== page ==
• Aciclovir can cause liver dysfunction, bone marrow hematopoiesis suppression, renal failure, phlebitis at the injection site, skin rash
    • To prevent nephrotoxicity, acyclovir should be administered by intravenous infusion over 1 hour. In case of impaired renal function, the dose of acyclovir is reduced
    • The main side effect of ribavirin is hemolysis of red blood cells.
    • drug interaction. The combination of acyclovir with drugs that have a nephrotoxic effect increases the risk of kidney damage.

Complications vary depending on the etiology. Among all viral encephalitis, the highest morbidity and mortality is recorded in herpetic encephalitis (without treatment, mortality is 70%, less than 5% of surviving patients have no deviations in the neurological status). The prognosis of the disease is often difficult to predict, depends on the etiological agent more favorable for varicella encephalitis). With herpes infection, the prognosis depends on the time of initiation of treatment (therapy is more effective if started before the development of coma).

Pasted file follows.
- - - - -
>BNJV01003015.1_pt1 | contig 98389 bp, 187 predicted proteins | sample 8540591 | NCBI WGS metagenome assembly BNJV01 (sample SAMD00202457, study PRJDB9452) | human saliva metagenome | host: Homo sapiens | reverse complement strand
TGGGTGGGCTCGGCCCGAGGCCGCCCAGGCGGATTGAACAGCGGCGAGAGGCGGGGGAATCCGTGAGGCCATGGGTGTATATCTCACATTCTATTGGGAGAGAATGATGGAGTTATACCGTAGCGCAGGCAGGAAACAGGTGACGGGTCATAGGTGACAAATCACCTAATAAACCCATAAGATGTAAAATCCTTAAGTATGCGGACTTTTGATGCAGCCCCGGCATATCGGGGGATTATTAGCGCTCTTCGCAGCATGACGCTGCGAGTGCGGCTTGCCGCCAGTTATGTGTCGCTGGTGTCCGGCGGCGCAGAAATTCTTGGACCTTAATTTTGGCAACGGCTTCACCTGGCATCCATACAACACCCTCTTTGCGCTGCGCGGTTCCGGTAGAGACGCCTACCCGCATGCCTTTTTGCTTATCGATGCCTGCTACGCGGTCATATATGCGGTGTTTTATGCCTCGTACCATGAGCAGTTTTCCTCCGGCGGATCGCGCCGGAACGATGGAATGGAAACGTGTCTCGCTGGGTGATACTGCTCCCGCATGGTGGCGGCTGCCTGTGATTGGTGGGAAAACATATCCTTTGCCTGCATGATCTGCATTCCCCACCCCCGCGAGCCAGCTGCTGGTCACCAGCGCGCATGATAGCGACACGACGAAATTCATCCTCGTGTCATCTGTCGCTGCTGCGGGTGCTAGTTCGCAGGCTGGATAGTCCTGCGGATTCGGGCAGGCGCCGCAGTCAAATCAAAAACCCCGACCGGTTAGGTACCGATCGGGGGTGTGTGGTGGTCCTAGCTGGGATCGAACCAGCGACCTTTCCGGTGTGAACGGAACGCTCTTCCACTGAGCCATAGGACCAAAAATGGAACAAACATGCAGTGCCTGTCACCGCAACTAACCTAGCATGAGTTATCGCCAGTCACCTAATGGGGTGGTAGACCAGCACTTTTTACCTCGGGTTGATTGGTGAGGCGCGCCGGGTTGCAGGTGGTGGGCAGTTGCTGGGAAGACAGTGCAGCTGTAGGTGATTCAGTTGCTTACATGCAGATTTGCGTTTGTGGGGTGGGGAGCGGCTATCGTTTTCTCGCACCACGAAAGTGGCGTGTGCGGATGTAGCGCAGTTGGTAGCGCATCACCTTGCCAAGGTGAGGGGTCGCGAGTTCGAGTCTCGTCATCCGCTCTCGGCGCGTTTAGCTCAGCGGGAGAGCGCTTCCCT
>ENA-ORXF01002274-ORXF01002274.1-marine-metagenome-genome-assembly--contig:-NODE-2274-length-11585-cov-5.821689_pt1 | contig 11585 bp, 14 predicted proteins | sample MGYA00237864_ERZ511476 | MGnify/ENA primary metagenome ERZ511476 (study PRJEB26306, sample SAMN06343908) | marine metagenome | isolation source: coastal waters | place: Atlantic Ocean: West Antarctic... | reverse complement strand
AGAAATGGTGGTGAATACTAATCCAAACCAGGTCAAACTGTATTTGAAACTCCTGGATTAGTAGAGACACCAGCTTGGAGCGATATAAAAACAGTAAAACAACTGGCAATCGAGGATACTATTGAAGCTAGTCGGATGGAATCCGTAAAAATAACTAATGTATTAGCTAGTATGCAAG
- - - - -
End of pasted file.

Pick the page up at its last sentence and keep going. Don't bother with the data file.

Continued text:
Age features

    • Children
    • In children with arbovirus encephalitis, clinical symptoms are more pronounced than in adults.
    • Newborns are at high risk of developing severe forms of diseases caused by HSV or enteroviruses.
    • Elderly. There is also a high risk of developing severe forms of encephalitis. Pregnancy. The risk of infection of a newborn during childbirth through natural routes with a primary lesion of a pregnant woman with HSV-2 is 40%; the risk is reduced to 3-5% with recurrence of genital herpes. Possible intrauterine infection of the fetus with enteroviruses.

Prevention. Use of appropriate repellents. Providing information about diseases and how they are transmitted to people traveling to endemic areas. See also Adenovirus infection, Herpes simplex, Bacterial meningitis


    • A83 Mosquito-borne viral encephalitis
    • A84 Tick-borne viral encephalitis
    • A85 Other viral encephalitis, not elsewhere classified
    • A87 Viral meningitis, unspecified Literature. 129:300-303